With extensive experience handling market disruption, Sigma Software Group is addressing a return to a surging ecommerce market that is driving demand for digital commerce technology. “It’s like being on the crest of digitalization,” says Vice President Vlad Khodzinskiy.

Sigma Software Group, a Swedish and Ukrainian IT services firm serving a growing demand for ecommerce technology in Ukraine and neighboring Poland, is no stranger to handling market disruption.

With much of its IT staff in Ukraine, Sigma Software is capitalizing on a return to growth in Ukrainian ecommerce this year after a steep decline in 2022. The firm is experiencing an expansion of digital technology services to brand manufacturers and other companies involved in ecommerce, helping them deal with challenging data management needs and building customized online catalogs and storefronts.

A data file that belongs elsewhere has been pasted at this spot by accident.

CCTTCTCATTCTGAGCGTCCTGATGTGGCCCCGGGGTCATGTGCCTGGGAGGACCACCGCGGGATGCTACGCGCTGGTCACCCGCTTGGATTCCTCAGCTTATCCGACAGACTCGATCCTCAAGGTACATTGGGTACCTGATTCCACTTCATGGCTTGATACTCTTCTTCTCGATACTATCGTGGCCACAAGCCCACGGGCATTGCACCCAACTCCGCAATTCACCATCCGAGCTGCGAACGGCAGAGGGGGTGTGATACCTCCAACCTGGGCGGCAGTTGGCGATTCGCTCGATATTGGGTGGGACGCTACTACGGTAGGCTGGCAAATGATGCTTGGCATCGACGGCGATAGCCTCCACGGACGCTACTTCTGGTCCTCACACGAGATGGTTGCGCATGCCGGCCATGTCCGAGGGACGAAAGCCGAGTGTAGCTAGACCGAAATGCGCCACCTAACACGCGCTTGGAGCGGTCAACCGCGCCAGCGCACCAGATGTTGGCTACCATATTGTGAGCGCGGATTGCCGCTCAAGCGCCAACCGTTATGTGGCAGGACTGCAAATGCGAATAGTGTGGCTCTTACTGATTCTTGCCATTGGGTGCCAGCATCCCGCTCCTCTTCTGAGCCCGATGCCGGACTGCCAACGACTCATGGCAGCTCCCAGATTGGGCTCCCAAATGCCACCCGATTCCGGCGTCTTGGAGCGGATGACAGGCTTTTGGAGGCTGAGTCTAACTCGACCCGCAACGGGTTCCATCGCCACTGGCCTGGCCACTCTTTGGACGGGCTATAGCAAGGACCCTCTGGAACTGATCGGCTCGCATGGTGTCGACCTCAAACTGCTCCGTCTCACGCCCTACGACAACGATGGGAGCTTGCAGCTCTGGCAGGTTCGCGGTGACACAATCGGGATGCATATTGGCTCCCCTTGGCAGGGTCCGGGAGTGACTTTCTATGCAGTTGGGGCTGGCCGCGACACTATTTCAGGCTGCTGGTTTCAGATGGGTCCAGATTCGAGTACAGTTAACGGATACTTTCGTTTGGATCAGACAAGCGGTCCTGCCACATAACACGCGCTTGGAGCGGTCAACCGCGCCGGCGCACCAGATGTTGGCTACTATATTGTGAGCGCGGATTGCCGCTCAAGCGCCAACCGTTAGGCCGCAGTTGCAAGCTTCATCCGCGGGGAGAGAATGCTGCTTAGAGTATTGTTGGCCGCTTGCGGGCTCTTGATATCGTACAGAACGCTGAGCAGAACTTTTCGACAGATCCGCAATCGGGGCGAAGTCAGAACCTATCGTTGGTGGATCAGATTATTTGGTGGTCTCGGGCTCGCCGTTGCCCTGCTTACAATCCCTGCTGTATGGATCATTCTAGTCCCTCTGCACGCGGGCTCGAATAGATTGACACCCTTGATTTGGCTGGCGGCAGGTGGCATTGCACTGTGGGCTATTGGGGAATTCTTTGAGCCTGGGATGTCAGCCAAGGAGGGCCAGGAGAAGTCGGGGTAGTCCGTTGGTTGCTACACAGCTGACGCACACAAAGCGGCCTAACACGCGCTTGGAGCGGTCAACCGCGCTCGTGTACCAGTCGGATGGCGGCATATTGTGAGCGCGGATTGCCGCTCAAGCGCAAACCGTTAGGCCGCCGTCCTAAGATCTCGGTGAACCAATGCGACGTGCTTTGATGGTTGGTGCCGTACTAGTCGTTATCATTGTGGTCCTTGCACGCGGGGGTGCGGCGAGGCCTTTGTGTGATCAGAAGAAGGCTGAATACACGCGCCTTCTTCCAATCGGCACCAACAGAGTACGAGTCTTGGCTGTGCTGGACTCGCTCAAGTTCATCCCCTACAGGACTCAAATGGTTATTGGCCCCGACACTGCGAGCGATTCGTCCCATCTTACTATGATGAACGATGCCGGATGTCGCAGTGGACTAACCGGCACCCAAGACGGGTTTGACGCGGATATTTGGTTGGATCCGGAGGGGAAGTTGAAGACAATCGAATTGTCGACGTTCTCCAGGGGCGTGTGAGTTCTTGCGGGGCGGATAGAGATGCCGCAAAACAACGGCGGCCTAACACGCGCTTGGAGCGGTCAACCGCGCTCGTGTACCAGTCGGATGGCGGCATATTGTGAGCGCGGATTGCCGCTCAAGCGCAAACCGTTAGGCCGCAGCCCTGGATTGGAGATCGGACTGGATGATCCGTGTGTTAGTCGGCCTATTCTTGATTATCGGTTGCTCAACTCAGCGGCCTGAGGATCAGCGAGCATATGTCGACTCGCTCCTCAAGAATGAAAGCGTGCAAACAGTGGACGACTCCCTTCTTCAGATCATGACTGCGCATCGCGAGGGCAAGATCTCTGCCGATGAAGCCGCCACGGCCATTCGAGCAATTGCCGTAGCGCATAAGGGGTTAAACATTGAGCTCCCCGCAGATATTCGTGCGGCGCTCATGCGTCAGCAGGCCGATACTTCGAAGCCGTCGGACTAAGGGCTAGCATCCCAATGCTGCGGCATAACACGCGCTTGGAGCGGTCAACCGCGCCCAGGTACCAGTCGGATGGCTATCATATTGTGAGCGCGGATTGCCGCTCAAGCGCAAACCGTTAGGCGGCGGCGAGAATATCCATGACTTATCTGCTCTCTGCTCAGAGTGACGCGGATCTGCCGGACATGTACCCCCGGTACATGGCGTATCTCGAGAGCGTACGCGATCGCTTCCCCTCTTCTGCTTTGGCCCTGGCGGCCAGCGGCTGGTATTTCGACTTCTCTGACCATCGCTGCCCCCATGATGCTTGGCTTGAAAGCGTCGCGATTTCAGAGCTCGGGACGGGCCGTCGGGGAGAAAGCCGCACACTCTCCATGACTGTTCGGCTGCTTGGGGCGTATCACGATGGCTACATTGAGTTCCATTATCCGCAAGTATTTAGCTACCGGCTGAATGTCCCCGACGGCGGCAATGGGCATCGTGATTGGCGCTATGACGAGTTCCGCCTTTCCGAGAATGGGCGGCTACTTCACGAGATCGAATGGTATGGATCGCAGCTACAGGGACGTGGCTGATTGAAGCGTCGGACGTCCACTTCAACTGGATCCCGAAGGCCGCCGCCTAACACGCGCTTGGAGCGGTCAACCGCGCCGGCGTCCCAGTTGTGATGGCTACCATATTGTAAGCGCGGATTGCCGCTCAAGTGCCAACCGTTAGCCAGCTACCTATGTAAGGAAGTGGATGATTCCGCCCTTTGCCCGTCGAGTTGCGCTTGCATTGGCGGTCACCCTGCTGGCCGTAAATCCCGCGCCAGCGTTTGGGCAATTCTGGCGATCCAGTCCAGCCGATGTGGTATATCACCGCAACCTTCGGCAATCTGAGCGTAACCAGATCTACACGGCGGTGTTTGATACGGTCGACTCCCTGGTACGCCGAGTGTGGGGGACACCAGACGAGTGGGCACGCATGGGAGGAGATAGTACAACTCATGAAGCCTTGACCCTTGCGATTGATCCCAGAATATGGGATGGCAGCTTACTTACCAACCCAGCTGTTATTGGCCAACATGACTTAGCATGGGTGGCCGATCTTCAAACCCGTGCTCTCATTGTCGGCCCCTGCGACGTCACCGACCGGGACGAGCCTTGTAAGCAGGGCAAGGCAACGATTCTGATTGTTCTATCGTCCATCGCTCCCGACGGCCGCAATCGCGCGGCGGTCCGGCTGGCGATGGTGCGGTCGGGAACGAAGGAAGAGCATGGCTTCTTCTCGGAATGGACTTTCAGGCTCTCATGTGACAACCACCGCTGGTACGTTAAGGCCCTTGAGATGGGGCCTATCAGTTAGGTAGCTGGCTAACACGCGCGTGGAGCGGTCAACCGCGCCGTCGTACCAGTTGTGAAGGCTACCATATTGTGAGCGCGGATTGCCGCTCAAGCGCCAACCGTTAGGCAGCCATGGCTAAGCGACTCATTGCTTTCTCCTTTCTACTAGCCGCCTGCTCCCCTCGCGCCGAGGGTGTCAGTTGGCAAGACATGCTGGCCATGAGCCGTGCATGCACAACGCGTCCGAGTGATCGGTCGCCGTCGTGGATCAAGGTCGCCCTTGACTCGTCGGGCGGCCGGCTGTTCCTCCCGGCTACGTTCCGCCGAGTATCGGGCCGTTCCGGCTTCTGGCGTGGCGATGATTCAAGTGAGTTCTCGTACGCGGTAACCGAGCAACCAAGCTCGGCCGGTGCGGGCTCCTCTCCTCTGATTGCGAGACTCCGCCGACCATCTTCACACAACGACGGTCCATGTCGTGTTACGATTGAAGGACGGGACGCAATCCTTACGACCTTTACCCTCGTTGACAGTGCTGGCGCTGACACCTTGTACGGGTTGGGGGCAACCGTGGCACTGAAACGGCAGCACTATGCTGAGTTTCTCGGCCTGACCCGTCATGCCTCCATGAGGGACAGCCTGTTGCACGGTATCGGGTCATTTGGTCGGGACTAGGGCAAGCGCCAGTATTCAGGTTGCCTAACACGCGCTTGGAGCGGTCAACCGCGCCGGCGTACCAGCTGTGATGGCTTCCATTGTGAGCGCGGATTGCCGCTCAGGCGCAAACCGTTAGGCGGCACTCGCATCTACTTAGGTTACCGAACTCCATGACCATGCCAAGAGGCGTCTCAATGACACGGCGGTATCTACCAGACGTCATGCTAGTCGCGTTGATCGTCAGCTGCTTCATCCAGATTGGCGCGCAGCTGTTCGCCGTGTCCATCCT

“It’s like being on the crest of digitalization in a way — an innovation wave,” Vlad Khodzinskiy, vice president, said recently on an online video call. “One of the areas we’re very excited about is data because the amount of data produced every day is mind-blowing. For us, it creates a lot of opportunities to grow services and data platforms.”

SigmaSoftware-5 IT staff

Sigma Software IT services staff.

And with new data systems, including support for product information management systems that serve as a core for online product catalogs and ecommerce platforms, Sigma Software is also experiencing increasing demand for ecommerce site development, he adds.


Despite the devastating effects of the war — Ukraine’s ecommerce volumes alone last year dropped by more than 12 times, to less than $300 million — Sigma Software says it has maintained steady technology projects. It cites projections from market research firm Statista that retail ecommerce in Ukraine will surge this year to about $2.6 billion, nearly the same level of 2020. (B2B ecommerce figures were not immediately available.)

Sigma Software does much of its digital technology work for brand manufacturers and is seeing demand for building custom ecommerce sites on Shopify and other software platforms, including headless commerce versions.

“We’re getting more involved in certain industries like health care and restaurant technology,” Khodzinskiy said.

Gearing up for an ecommerce surge